The US is a consumer nation. Although we have always been driven by capitalism and encouraged to spend our hard-earned money on a wide variety of products, the creation of the Internet has changed our behavior. With the shift away from brick-and-mortar stores comes new spending trends; not all of them good. With that in mind, does the Internet encourage overspending? A recent survey found that two in five respondents said they had “blown their budgets” online within the past six months; interestingly enough, they’re doing it in a surprisingly smart way.
“While most consumers admit to occasionally overspending, retailers should take into account just how savvy many shoppers really are,” said Marc Mezzacca, CEO of CouponFollow. “Those using credit cards show a clear preference for cash-back, low-interest, and reward cards. And shoppers across the board are always seeking out discounts.”
This fascinating combination of knowledge and impulsiveness has forced many companies to seek out new ways of targeting buyers. In the past, people would pass by a “Sale” sign and make an unexpected purchase; while 16% of unplanned purchases in the modern day continue to be a result of this signage, online advertising tackles the problem in a different, albeit similar, way.
The number of potential online fashion customers will grow to more than 1.2 billion by the year 2025. With the prevalence of social media, this goal seems more realistic than ever. Many companies are going where their consumers are — be it Facebook, Instagram, or Twitter — and speaking directly to their interests and desires; the result is increased brand awareness and a farther reach toward your demographic, better engagement and trust between company and buyers, and, finally, better conversion rates and generated leads.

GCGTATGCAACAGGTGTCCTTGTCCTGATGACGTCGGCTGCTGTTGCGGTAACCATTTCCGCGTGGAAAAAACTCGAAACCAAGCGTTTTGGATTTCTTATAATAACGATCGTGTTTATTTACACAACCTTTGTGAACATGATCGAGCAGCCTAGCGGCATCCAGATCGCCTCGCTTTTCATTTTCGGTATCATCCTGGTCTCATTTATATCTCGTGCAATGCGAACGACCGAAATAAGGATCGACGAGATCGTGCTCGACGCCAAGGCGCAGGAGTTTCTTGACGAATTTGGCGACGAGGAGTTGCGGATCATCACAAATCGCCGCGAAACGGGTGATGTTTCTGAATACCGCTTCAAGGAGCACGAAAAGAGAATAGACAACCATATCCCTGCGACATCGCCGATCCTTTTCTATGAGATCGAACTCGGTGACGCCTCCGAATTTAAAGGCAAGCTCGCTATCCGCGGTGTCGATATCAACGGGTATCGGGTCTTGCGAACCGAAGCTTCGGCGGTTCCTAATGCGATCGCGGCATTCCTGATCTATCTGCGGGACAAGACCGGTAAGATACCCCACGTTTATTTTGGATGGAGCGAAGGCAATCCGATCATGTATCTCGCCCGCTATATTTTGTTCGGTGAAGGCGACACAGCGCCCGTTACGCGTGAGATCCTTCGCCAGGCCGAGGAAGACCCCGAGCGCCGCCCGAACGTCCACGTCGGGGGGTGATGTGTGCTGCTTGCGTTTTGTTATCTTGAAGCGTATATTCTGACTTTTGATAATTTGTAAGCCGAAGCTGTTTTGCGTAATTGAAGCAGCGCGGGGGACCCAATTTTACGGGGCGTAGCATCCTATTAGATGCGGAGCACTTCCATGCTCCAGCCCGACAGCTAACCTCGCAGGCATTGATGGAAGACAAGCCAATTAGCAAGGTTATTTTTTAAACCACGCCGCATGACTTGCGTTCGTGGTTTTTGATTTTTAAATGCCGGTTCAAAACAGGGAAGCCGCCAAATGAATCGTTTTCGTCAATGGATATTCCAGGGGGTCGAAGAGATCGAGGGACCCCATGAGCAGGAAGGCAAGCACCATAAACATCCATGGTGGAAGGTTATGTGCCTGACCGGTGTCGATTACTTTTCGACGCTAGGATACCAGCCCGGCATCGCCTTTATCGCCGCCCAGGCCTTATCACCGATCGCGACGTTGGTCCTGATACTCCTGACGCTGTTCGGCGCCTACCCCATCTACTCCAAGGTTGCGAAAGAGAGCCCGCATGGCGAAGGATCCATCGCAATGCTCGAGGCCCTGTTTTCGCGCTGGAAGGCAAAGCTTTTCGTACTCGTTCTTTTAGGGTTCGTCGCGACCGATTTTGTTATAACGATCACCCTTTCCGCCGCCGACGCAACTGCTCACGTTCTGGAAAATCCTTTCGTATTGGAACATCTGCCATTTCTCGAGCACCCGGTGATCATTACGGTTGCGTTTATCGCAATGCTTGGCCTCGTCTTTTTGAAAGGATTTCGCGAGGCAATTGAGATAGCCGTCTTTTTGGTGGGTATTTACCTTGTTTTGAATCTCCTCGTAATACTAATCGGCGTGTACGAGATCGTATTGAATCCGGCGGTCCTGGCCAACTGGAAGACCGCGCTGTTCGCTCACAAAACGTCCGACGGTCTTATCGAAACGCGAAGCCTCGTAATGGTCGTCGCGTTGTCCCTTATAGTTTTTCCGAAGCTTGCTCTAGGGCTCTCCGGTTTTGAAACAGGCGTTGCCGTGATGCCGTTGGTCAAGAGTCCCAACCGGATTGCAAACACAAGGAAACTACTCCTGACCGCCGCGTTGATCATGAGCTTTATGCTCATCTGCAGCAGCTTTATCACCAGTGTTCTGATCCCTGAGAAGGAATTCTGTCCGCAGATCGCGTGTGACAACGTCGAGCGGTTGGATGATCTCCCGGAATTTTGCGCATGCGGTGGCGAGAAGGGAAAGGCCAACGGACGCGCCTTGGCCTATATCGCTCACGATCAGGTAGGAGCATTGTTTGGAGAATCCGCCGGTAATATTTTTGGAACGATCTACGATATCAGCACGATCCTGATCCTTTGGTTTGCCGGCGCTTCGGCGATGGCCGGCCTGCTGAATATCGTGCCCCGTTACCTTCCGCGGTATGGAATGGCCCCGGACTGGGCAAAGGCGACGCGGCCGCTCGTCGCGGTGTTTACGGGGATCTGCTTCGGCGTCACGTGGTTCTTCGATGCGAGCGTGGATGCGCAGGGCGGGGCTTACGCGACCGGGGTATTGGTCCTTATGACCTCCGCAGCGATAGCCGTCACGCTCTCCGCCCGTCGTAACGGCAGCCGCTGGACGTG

However, consumers are savvier than ever. As a result, it takes more than a pretty picture and the word “Sale” to catch their attention. They want ease of access. Why? Because there are so many businesses selling the same or very similar products. As a result, finding a one-stop shop can cause them to spend significantly more than they originally planned.
Make It Easy
Consider the popularity of sites like Amazon and Wayfair. The latter sells exclusively home furnishings, the market of which already generates a staggering $10 billion annually. By giving online buyers a vast selection of everything they could possibly want, right there at the click of a button and without the need to compare prices and brands, these companies — Amazon, in particular — have been taking the world by storm.
In 2022, Amazon shipped more than 4.75 billion packages worldwide. Online shopping has truly become the norm. In the US, UPS ships an average of 30 million packages every day. This reveals just how much we depend on — and enjoy — the simplicity of a point-and-click purchase. That being said, does the Internet really encourage overspending?
One thing is certain: the more we get use this method, the more we demand of it. The good news is, approximately 78% of shoppers search for coupons before completing a digital purchase. The pickier Americans get as online buyers, the faster online companies will need to adapt their advertising techniques to match these changing moods and trends.
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